Data Analysis

All RNA levels were normalized to a group of housekeeping-gene expression. RNA transcription results were presented in log2 (fold change between L-VT and H-VT lambs). Principal component analysis and hierarchical clustering were performed, as exploratory analyses, with R software1. Statistical analyses were performed with SPSS 19 (IBM, Armonk, NY, United States). Gene expression data in each group were reported as mean ± SD (unless specified otherwise), and the groups compared with a 2-sided non-paired t-test. Histological-score results were reported as median (Q1; Q3) and compared with the Kruskal–Wallis test followed by the Mann–Whitney U test. A value of p < 0.05 was deemed to be statistically significant.


The lambs from all groups were similar in age and weight (Table 1). All were successfully weaned to spontaneous breathing at 4 h post-TLV, except for one lamb in the H-VT group that remained intubated because of anesthesia-related weak respiratory efforts; the lamb’s extubation time was not considered in the analysis.


Table 1. Lamb characteristics at baseline and blood gases.

Table 2 provides the ventilatory parameters. They were identical in the H-VT and L-VT groups at all time points, except for tidal volume and respiratory rate. Tidal volume nevertheless needed to be raised in the L-VT group from 10 mL/kg (at TLV initiation) to 14 ± 2 mL/kg within the first 2 h of TLV to achieve the targeted PaCO2/pH values; the tidal volume remained stable thereafter. Minute ventilation in the L-VT group was thus significantly higher than in the H-VT group in order to achieve similar PaCO2 and pH values, as expected. The end-expiratory lung volume of PFC was closely monitored and kept minimal in both groups, while avoiding end-expiratory tracheal collapse (35 ± 11 mL/kg).


Table 2. Ventilatory parameters.

Lambs in the L-VT group were extubated after 72 ± 26 min, while those in the H-VT group were extubated after 63 ± 25 min (p = 0.5). At 2 h post-TLV, four lambs in the L-VT group and five lambs in the H-VT group were under nasal NAVA. At 4 h post-TLV, one lamb in the L-VT and two lambs in the H-VT group remained under NAVA. The majority (seven in the L-VT, five in the H-VT group) of the lambs were only on supplemental oxygen. FiO2 requirements at the end of the experiment were similar in the L-VT and H-VT groups at 27 ± 6 and 33 ± 7%, respectively, (p = 0.3). Blood gases were similar in both groups at all time points (Table 1).

Histological Inflammation Score

Both TLV groups had significantly higher inflammation scores compared to the control non-ventilated group, mainly due to increased septation thickness (Figure 2). The histological score also tended to indicate higher inflammation in the L-VT group compared to the H-VT group in the anterior lung region, although this difference did not reach statistical significance (Figure 2).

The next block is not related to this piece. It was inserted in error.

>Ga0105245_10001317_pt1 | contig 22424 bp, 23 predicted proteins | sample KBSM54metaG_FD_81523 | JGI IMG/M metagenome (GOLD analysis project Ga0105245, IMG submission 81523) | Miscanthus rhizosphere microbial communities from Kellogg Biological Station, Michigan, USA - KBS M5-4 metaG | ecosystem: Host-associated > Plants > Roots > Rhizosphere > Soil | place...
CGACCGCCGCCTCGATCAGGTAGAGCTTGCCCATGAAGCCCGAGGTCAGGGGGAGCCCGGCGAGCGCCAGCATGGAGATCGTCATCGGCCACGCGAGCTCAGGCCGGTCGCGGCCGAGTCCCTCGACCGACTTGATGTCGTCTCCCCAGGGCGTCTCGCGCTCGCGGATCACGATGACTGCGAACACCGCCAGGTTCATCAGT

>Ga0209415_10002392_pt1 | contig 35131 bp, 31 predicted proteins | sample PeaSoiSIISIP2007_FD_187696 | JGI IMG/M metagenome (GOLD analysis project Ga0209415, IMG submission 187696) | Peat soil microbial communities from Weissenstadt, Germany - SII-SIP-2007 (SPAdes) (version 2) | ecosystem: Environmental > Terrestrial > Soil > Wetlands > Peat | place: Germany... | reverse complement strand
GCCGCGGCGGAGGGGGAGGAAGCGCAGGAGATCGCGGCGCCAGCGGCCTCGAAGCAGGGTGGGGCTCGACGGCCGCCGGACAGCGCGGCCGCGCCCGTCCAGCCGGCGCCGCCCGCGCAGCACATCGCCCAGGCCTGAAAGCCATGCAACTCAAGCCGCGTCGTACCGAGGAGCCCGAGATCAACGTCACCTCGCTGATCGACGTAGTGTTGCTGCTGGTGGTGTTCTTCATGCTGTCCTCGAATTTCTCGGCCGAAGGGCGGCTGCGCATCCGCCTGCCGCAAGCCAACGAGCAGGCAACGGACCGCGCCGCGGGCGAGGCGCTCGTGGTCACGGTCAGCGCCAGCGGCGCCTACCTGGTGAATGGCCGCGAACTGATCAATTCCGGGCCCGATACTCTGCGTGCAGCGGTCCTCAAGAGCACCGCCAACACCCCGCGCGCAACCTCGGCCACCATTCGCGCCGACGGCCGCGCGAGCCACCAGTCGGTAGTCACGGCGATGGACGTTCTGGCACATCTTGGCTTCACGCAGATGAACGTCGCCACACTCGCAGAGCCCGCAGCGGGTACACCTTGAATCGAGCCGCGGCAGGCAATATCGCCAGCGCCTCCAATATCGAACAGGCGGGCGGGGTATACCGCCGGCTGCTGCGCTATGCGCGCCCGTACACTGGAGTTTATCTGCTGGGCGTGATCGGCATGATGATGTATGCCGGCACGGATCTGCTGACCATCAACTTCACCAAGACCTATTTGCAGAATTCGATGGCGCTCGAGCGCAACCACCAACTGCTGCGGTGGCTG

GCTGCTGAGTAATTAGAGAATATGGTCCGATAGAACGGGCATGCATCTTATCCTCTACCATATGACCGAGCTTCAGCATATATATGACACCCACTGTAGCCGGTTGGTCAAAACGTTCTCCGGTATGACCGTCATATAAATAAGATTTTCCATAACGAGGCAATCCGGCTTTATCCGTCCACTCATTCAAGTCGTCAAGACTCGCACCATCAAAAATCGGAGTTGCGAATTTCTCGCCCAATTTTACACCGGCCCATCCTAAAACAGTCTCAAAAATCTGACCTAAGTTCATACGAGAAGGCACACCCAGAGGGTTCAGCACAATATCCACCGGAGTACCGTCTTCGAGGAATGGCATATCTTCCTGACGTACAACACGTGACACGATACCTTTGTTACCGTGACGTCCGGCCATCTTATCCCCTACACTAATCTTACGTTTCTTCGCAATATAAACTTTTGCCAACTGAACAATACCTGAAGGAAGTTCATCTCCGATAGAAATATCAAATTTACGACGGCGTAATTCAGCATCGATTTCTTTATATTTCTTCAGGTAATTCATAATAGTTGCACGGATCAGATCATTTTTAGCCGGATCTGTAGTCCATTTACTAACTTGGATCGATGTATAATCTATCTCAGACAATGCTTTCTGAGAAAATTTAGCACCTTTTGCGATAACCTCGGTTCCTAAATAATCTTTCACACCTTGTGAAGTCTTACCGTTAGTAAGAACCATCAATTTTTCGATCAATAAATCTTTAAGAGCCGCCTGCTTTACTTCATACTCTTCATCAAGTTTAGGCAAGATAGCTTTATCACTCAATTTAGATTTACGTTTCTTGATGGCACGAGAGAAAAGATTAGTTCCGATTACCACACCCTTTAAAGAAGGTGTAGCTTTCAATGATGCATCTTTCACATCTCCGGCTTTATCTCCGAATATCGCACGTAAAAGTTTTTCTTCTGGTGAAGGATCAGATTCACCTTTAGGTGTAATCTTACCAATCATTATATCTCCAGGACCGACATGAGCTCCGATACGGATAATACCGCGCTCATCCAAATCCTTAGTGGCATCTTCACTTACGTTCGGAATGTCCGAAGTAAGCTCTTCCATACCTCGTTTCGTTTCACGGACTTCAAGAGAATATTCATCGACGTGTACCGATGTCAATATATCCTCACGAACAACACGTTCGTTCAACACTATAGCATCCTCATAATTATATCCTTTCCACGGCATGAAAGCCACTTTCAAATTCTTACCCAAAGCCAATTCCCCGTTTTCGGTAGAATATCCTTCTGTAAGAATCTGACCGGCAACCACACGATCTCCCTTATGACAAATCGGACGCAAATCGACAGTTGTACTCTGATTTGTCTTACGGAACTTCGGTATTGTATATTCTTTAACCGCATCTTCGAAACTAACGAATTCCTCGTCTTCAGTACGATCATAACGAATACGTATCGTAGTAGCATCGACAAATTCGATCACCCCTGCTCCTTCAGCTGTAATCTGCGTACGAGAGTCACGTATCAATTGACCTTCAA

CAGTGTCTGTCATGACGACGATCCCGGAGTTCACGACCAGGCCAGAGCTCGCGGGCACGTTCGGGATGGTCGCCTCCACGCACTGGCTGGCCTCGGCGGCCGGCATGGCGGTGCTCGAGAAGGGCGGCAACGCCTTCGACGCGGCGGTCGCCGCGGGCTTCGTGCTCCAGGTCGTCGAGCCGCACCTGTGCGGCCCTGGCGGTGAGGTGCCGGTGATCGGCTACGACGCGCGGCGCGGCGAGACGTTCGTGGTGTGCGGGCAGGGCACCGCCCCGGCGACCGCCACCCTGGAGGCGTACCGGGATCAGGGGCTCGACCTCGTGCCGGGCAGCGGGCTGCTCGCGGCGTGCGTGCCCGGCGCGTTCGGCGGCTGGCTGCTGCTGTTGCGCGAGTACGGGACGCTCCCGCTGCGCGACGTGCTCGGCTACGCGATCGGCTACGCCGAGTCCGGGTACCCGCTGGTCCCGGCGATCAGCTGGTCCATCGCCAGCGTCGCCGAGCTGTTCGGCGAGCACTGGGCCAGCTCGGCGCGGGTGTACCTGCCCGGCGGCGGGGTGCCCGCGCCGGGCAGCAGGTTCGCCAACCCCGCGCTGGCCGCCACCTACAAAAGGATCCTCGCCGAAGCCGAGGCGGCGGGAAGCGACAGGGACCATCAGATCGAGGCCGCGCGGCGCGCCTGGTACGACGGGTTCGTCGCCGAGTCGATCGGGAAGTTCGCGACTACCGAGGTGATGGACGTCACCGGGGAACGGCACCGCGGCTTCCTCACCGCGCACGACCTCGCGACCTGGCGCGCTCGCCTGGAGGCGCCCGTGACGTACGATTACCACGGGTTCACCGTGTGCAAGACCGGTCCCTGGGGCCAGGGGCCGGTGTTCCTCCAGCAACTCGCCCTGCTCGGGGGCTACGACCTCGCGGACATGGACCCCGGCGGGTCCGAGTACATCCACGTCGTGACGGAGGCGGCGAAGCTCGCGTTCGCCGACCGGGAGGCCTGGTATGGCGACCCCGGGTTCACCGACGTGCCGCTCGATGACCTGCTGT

Figure 2. Inflammation histological score in lambs subjected to TLV with L-VT (n = 8), H-VT (n = 8), and CTL (n = 5). The total score out of eight represents the sum of the four categories scored over two (septation thickness, hemorrhage, cell infiltration, and epithelial sloughing). A: anterior region of the lung; P: posterior lung region. A higher score indicates more inflammation. Each point represents a lamb and each line represents the median and the first and third quartiles (Q1; Q3). *: statistically significant difference (p < 0.05).

Inflammatory-Gene Expression

Lung tissue IL1B mRNA was significantly more expressed in the L-VT group than the H-VT group in both the anterior and posterior lung regions (Figures 3A,B). The expression of both IL6 and TNF transcripts was greater in the L-VT group, but the difference was not significant (Figures 3A,B). When compared to the control lambs, the L-VT lambs exhibited a significantly higher expression of IL1B (p = 0.01), IL6 (p = 0.006), and TNF (p = 0.04) in the anterior region, while IL1B and IL6 were significantly upregulated in the posterior region (p < 0.001; p = 0.03, respectively) (Figures 3C,D). On the other hand, only TNF was upregulated in the posterior region (p = 0.002) in the H-VT group compared to the control lambs (Figure 3D).


Figure 3. Expression of the IL1B, IL6 and TNF genes illustrated by log2 fold changes in L-VT relative to H-VT lambs in the anterior (A) and posterior (B) lung regions, and fold changes in gene expression of L-VT, H-VT and unventilated lambs relative to housekeeping genes using qBase relative quantification framework method [glyceraldehyde-3-phosphate dehydrogenase (GAPDH), beta-2-microglobulin (B2M), ribosomal protein L13a (RPL13A), and TATA-binding protein (TBP)] in the anterior (C) and posterior (D) lung regions. Each dot represents a lamb, with mean ± standard deviation. *p < 0.05. See legend of Table 1 for other abbreviations.